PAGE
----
What does Advent tell us about our use of time?

’Tis the season for contemplation.

Heavens! December! This means the Christmas countdown has been on for weeks or months, depending on which calendar you’re using. In Retail Time, of course, seasonal decorations have been on display since—oh, Halloween or so. However, if you observe the more traditional, liturgical sense of time, Advent began very conveniently this year on the first of the month.

While we may love the holiday season, it does present a burden of perceived obligation to many. Those who still send snail-mail cards face the long process of weeding through names and addresses to determine who’s in and who’s out of the annual greeting this time around. Some folks have disappeared from our lives since last year, address unknown. Some have died; address hopeful?

Perhaps, in a few cases, the relationship has become fretful. Do we risk an olive branch at this time of seasonally relaxed aggression? After all, even during the First World War a truce was declared for Christmas in 1914. If soldiers can put down their guns to observe a period of reconciliation, can’t we?

Next, of course, there’s the question of gifts. With whom are we willing to be reciprocal and with whom unilateral? What’s the cap on cost this year? And what’s the goal: to give people something they actually want or to give them something to express our affection or value of the relationship?


We may have to calculate the possibility of travel. Where do we intend to spend these weighty days at year’s end: with family or on the farthest side of the planet from them? Chances are if you haven’t bought those tickets yet, it’s too late to do so now.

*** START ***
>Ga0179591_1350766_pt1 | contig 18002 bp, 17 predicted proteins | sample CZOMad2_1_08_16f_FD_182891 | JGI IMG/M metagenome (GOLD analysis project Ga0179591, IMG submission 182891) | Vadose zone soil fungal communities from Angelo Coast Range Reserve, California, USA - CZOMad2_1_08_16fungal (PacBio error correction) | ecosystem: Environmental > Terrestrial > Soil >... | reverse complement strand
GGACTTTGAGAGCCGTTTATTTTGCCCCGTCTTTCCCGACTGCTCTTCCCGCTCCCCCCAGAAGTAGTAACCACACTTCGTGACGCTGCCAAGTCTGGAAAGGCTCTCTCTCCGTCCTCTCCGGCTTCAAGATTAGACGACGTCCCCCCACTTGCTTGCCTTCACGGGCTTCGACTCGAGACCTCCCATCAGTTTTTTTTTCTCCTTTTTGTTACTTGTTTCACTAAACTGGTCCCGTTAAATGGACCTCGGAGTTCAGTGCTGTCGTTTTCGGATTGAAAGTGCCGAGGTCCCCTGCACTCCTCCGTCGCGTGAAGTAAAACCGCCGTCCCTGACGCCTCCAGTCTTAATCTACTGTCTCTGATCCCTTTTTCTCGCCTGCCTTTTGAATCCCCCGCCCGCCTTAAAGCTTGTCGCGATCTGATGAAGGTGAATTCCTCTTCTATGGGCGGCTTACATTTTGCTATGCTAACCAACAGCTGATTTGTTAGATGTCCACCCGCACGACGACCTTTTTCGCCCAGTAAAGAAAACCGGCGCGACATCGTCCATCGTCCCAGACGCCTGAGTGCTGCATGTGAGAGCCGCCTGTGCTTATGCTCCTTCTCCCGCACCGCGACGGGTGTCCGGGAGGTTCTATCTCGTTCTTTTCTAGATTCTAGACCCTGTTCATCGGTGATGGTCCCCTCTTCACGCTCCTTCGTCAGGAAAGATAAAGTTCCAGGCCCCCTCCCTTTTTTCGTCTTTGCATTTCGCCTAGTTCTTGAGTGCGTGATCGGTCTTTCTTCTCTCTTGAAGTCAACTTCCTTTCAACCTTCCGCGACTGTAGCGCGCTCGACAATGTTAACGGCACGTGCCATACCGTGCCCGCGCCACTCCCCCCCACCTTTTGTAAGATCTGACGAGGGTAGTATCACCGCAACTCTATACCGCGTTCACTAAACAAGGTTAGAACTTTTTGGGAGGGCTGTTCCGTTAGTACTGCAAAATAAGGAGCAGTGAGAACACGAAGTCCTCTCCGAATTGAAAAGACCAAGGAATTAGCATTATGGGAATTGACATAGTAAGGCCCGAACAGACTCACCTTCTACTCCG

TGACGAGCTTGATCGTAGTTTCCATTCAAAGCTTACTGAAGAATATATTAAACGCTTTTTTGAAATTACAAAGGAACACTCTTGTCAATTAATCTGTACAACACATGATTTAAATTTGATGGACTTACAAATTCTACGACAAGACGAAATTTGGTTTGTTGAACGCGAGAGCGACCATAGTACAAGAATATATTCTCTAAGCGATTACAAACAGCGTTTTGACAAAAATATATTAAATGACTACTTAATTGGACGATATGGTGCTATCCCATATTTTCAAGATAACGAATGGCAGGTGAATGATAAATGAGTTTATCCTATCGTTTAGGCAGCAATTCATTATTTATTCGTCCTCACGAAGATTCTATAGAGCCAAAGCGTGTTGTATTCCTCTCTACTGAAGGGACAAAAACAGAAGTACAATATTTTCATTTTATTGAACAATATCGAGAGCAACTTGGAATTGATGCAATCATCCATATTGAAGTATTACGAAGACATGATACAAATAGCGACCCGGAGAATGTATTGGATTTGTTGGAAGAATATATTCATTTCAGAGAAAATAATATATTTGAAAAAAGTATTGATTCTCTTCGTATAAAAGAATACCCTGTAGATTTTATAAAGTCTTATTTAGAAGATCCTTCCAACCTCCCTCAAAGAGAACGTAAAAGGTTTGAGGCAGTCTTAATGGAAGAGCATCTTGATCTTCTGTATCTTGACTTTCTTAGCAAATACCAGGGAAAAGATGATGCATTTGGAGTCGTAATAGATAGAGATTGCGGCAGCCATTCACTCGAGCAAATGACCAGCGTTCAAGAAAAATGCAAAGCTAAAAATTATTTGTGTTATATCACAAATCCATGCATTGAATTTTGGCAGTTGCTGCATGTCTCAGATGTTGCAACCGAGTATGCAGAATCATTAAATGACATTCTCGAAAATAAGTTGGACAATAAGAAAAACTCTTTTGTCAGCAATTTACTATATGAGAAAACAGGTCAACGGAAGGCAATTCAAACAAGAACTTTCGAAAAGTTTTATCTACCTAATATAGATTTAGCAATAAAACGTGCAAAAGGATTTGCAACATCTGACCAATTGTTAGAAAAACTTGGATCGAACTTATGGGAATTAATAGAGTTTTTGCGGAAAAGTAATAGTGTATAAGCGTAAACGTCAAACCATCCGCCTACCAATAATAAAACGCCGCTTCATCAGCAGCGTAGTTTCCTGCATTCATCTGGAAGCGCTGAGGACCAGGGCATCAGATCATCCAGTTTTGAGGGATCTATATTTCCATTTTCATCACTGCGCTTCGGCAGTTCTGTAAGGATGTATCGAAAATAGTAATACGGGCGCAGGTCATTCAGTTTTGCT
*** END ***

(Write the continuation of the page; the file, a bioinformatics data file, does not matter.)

The final calculation of December—after people, presents, and place—is how to manage our time. There will be parties, events that attract, and movies or shows that lure. Sales will be declared in every shop window as catalogs bulge out of the mailbox. Each website will demand our eyeballs immediately.

One thing’s sure: There won’t be time to do it all. We’ll have to make clear choices about who and what is deserving of our attention.

Maybe what needs to be addressed is the matter of time itself. What does Advent have to tell us about the use of our time?


Catholics count the start of the year with Advent, not January. This feels a little off-kilter, as secular time is so neatly defined with a fresh calendar on the wall, the decided flip of a new page. Advent is a subtler passage, less universal, less part of the public domain. We have no choice about the arrival of January. But we do make a choice in observing Advent. January is an external fact. Advent invites an internal shift in perspective.

What begins with Advent? The church year launches a new cycle of our sacred story. This heightens the awareness believers have that the coming of God in the flesh is a kind of reset for human history.

Christmas honors three arrivals of Jesus, theologians tell us: the past one 20 centuries ago in Bethlehem, the future one at the end of time, and the daily presence of Jesus in our lives. Once incarnate, Jesus never really evacuates the scene. “And remember, I am with you always, to the end of the age,” he promises at the conclusion of Matthew’s gospel (Matt. 28:20).

So Advent begins our retelling of an ancient story we’ve heard before yet plumbs it for the fresh significance it has at this moment in history and in our personal histories. God chooses to become flesh and live among us, right here, right now. What difference does that make? What a tragedy if our reply is: no difference at all.


Even for people of faith, Advent’s arrival may have no real significance apart from the secular hoopla of the holidays and the burdens of perceived obligation. Christmas may appear to be the “goal” of this month, with all events racing toward December 25 like white water into a deep chasm.